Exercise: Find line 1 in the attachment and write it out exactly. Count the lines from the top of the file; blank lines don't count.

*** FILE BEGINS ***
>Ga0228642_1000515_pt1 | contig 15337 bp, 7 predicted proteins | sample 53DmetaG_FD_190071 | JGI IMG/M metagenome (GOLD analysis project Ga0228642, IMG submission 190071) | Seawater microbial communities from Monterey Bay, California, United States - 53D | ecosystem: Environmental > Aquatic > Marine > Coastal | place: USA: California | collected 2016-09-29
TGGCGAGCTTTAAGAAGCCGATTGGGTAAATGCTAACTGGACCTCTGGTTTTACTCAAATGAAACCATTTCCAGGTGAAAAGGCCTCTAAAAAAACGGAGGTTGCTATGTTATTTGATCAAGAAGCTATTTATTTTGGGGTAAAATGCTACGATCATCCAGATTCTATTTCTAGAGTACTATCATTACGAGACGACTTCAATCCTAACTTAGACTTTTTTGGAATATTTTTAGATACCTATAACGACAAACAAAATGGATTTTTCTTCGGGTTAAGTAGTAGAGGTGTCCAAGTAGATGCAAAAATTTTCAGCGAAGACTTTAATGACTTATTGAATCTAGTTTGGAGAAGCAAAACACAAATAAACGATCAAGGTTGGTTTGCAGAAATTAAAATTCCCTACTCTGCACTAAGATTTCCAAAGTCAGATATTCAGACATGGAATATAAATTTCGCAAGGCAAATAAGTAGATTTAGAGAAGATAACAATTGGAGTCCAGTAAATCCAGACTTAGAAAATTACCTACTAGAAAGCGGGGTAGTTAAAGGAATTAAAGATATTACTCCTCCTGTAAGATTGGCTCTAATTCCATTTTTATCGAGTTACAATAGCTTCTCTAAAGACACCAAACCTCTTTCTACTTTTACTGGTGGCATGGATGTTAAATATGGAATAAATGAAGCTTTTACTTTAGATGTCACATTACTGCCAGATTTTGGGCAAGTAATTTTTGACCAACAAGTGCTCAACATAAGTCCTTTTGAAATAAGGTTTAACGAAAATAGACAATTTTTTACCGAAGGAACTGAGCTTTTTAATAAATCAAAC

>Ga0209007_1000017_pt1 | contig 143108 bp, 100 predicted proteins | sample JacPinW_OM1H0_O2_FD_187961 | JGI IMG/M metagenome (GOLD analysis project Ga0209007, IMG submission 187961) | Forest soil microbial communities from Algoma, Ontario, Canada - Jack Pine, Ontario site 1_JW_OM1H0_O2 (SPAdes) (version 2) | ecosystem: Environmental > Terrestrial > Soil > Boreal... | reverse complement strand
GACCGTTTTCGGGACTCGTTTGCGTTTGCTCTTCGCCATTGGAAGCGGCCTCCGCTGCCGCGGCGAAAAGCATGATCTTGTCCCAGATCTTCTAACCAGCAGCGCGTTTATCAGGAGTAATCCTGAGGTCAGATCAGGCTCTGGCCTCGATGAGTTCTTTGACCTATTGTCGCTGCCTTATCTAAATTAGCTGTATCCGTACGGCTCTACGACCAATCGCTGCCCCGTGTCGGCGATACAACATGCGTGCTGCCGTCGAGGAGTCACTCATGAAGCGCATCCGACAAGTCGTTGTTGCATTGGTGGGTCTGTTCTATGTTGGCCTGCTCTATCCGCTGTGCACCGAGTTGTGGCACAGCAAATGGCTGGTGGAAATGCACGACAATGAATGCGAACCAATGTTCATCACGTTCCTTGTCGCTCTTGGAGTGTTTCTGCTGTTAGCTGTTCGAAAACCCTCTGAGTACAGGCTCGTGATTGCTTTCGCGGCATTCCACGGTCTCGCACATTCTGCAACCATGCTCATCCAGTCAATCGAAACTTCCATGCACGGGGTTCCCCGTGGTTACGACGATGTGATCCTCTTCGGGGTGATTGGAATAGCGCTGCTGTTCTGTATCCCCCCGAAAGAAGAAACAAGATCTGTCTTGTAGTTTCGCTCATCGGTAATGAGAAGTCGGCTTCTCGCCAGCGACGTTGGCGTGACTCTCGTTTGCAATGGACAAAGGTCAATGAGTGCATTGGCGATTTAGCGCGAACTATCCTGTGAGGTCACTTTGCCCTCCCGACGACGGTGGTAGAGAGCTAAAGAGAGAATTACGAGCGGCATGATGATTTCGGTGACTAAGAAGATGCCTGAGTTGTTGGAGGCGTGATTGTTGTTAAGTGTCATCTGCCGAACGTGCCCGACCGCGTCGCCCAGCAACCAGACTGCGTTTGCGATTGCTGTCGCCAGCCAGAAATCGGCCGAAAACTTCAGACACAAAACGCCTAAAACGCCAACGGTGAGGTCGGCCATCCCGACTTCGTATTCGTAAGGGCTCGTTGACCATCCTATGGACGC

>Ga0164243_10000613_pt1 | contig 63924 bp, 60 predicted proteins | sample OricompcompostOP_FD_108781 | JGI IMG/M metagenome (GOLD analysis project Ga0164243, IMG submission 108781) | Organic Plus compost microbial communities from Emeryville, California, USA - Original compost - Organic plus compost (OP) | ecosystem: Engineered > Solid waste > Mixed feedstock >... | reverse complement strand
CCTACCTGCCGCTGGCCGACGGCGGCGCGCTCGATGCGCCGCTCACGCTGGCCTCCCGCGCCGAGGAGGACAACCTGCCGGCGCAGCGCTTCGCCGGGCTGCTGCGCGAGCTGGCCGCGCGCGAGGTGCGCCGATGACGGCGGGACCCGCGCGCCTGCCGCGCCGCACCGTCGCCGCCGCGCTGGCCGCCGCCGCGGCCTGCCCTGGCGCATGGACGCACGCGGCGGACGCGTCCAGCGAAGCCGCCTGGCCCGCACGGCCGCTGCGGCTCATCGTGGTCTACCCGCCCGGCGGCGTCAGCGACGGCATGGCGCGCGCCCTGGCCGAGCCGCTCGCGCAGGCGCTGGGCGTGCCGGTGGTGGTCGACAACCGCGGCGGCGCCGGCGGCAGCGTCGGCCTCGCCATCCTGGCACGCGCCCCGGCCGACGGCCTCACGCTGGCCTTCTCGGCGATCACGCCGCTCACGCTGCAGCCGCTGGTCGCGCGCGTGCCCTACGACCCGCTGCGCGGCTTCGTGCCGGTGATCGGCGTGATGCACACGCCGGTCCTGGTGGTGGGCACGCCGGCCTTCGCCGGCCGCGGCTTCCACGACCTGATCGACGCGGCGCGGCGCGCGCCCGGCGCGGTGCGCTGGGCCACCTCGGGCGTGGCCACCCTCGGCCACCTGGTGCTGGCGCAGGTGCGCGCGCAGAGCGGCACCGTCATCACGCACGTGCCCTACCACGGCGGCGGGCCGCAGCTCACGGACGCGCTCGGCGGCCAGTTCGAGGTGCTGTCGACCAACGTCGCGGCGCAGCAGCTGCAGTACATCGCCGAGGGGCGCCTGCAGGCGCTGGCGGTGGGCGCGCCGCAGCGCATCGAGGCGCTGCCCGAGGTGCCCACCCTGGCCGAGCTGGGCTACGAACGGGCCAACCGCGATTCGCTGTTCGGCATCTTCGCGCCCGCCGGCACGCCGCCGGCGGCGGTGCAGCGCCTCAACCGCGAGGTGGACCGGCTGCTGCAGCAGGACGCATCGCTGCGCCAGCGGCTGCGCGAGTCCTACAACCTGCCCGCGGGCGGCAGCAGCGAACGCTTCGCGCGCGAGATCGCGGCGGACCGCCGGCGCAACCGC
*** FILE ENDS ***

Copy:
>Ga0228642_1000515_pt1 | contig 15337 bp, 7 predicted proteins | sample 53DmetaG_FD_190071 | JGI IMG/M metagenome (GOLD analysis project Ga0228642, IMG submission 190071) | Seawater microbial communities from Monterey Bay, California, United States - 53D | ecosystem: Environmental > Aquatic > Marine > Coastal | place: USA: California | collected 2016-09-29